Regulators like the Law Society not doing enough on dodgy non-disclosure agreements, report says
Regulators should clamp down on lawyers who draw up dodgy non-disclosure agreements (NDAs) to cover up workplace discrimination, a parliamentary committee has said.
In a report published today, MPs say that “allegations of unlawful discrimination and harassment in the workplace are routinely covered up by employers with legally drafted non-disclosure agreements” — and want regulators to pull their weight.
The Women and Equalities Committee warns of a “cover-up culture”, saying that “employers and their legal advisers should not be complicit in using NDAs to cover up allegations of unlawful acts”.
In March 2018 the Solicitors Regulation Authority (SRA) put a shot across the bows of lawyers, warning of serious repercussions for solicitors using NDAs to stop alleged victims of sexual assault or harassment from speaking out. The Bar Standards Board (BSB), however, says that specific guidance on NDAs — sometimes known as gagging orders — is “neither necessary nor appropriate”.
The report notes some evidence that the SRA’s warning has had an effect. The committee reckons that “there has been some change in approach, with attempts to insert more egregious clauses becoming less common”.
But it says that the Law Society’s effort needs some work. Legal ethics professor Richard Moorhead, giving evidence to the committee, criticised Chancery Lane’s gagging guidance as “a disappointing document that shows no ethical leadership in the field”.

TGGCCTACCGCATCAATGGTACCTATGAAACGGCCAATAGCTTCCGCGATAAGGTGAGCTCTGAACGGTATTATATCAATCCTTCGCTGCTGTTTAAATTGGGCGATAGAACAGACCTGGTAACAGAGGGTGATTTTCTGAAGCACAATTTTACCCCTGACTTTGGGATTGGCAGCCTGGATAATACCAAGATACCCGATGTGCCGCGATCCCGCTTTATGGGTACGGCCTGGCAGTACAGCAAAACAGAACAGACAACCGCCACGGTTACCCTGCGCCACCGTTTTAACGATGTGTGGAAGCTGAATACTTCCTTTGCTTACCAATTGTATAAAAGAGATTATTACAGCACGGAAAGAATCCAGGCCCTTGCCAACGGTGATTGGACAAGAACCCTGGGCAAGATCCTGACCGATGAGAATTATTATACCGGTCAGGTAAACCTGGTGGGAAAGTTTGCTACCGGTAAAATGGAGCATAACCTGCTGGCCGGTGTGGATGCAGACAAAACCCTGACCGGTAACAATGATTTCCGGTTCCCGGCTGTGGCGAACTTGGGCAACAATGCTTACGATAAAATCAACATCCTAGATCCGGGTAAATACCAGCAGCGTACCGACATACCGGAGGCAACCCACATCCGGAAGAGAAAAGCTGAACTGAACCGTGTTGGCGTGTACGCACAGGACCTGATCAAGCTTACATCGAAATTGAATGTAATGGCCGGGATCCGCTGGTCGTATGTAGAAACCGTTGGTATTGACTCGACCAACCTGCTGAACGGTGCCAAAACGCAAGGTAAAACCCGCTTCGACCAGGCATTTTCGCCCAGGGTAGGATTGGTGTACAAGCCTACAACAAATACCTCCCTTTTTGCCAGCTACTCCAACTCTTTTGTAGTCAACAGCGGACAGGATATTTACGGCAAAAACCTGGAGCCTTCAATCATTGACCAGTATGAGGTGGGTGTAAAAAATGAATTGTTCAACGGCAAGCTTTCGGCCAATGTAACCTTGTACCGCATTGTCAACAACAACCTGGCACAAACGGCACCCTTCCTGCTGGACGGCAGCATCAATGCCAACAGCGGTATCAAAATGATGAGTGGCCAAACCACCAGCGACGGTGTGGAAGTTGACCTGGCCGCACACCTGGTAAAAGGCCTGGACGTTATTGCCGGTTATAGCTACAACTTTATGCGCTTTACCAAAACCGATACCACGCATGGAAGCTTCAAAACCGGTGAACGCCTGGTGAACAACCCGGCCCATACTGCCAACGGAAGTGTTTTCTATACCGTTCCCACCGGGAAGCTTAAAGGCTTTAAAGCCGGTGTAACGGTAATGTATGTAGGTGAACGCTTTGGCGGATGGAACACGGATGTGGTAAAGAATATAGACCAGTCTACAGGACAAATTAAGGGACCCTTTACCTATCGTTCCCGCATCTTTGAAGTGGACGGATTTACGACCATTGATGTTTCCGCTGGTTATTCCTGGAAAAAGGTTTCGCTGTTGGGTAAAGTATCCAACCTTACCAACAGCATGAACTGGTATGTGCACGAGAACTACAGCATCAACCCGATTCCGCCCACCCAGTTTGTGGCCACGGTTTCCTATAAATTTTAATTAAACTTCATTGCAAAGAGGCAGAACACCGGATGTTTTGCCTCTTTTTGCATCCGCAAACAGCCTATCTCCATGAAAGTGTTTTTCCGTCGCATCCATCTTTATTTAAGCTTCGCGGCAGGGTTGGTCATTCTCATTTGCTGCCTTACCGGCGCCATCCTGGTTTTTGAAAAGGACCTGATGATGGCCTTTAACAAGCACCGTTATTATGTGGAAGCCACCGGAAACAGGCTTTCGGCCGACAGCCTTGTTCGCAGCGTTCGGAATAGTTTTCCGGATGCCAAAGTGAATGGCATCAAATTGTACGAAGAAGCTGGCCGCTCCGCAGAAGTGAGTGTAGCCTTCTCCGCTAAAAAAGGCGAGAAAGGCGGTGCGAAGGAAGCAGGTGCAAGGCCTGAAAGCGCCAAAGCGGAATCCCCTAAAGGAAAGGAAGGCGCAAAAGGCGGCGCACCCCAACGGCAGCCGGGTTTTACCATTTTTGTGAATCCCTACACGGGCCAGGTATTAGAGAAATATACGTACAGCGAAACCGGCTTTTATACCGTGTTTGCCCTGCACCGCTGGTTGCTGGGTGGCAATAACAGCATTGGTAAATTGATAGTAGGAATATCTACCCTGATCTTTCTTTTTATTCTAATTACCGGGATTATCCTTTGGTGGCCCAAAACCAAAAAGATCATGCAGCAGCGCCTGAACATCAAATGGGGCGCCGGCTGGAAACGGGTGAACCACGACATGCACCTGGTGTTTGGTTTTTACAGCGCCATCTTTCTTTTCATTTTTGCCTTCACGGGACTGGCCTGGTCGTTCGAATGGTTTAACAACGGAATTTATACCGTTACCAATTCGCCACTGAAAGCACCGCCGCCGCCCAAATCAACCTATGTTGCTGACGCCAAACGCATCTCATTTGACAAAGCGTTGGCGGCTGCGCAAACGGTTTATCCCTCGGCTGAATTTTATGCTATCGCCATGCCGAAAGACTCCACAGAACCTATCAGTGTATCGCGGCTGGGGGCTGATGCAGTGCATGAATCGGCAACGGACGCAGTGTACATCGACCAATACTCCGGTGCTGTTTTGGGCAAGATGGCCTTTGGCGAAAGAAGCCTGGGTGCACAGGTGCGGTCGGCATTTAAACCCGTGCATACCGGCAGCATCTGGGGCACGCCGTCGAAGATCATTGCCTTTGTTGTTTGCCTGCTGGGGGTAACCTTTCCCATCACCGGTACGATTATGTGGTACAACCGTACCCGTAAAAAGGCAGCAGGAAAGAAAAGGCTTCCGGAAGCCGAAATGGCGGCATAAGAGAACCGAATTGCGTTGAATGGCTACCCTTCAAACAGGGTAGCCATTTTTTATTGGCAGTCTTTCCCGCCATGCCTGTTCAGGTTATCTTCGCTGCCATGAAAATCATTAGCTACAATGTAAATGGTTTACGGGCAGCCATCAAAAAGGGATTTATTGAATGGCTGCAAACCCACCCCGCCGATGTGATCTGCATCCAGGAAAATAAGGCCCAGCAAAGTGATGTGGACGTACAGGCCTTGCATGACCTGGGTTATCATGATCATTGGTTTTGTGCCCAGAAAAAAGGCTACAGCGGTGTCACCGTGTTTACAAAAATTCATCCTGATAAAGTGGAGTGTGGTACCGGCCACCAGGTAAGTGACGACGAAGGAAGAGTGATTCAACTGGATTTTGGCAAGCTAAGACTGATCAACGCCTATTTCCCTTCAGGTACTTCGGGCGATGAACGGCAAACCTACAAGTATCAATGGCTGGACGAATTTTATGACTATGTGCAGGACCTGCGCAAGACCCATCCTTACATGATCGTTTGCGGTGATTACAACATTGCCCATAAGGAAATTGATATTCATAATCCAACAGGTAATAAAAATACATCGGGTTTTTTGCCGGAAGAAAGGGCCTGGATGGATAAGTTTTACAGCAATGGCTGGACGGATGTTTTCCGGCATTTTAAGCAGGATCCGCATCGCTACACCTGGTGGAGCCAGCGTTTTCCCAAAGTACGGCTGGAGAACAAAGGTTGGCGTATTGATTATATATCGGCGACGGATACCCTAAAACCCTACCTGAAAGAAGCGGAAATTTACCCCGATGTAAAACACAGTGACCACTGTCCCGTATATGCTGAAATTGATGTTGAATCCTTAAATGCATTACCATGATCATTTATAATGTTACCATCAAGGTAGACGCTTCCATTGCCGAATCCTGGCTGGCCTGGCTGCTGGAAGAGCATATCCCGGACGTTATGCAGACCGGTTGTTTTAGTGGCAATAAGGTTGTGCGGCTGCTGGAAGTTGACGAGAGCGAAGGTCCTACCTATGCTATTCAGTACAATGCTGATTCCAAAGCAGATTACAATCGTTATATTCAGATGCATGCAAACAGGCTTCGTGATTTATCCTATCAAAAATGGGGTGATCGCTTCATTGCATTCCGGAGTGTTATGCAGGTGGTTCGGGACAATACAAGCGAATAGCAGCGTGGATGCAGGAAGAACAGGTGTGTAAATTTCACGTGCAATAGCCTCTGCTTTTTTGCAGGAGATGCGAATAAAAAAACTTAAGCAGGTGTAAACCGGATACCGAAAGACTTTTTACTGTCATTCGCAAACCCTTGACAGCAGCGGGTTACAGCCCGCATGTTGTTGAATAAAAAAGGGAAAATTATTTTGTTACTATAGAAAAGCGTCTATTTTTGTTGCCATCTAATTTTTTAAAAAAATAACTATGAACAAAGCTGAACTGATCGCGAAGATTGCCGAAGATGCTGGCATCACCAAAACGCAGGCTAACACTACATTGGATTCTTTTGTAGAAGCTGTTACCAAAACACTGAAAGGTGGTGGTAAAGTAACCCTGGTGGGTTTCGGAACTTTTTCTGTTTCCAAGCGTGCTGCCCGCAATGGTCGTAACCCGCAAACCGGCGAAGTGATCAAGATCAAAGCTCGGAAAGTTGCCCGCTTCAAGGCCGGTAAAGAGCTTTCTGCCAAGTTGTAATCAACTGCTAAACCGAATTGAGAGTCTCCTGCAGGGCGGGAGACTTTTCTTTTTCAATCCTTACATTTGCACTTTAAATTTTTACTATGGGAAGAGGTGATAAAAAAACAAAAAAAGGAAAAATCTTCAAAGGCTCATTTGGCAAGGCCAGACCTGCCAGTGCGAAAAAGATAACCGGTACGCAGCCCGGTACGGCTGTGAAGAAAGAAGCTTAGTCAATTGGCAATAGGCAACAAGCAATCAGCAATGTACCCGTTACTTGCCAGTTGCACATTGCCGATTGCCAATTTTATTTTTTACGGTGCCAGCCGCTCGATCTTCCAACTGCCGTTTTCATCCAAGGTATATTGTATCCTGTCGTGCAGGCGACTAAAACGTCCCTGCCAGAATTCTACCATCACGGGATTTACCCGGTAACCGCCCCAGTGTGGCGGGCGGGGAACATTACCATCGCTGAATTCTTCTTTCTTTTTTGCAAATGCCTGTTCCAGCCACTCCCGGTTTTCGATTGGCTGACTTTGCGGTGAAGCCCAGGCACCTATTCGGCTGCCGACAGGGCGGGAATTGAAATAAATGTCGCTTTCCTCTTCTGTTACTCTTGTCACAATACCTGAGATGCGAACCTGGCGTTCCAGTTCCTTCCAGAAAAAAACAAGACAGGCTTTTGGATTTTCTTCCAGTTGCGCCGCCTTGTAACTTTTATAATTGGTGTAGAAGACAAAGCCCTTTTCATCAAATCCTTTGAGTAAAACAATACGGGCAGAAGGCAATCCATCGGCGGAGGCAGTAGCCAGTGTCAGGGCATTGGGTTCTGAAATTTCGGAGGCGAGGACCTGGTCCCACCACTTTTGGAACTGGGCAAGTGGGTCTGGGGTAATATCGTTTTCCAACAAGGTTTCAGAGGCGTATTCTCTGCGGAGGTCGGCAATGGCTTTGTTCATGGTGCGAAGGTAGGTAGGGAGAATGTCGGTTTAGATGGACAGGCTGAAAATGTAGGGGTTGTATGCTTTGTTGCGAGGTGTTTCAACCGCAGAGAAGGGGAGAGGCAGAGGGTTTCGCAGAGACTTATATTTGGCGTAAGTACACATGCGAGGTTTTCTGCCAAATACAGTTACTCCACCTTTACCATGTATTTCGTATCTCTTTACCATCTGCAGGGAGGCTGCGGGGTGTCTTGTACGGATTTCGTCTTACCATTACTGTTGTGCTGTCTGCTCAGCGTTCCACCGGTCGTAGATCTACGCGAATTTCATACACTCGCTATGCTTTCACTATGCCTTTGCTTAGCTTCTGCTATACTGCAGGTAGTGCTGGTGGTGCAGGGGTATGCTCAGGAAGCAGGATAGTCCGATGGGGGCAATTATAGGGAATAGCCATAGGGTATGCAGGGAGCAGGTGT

“We agree”, the MPs say, “that the Law Society’s guidance on NDAs needs revisiting”.
The committee recommended that: “Regulators of members of the legal profession must make it clear to those they regulate that they will take rigorous enforcement action in this area if they become aware of actions and behaviours that do not meet the high ethical standards expected of legal professionals. This should be set out in guidance and followed up by appropriate action.”
Gagging orders in employment settlements hit the headlines in a big way during the Harvey Weinstein #MeToo scandal, when it emerged that the Hollywood mogul had used the controversial legal weapon to silence an alleged victim of sexual harassment. An Allen & Overy partner who drew up the Weinstein gagging agreement has been hauled before the Solicitors Disciplinary Tribunal, although his appearance has been delayed.
“We have sought to lead an open and frank discussion within the legal community about the use of non-disclosure agreements (NDAs) and confidentiality clauses. This includes supporting solicitors to navigate the complex legal, regulatory and ethical boundaries,” said a spokesperson for The Law Society of England and Wales.
“As the Women and Equalities Committee report sets out, a number of improvements can be made to protect employees more effectively – such as widening access to legal aid and improving the tribunal process. We regularly review our guidance to solicitors and update as law and regulations evolve.”
An SRA spokesperson said:
“We welcome this report, which reminds everyone that NDAs have valid uses but must never be used for covering up serious misconduct or potential crimes. We have been clear with the profession about our expectations, and will take action against solicitors who fall short of the standards we set. We look forward to working with others on next steps.”
Comments on this article are now closed.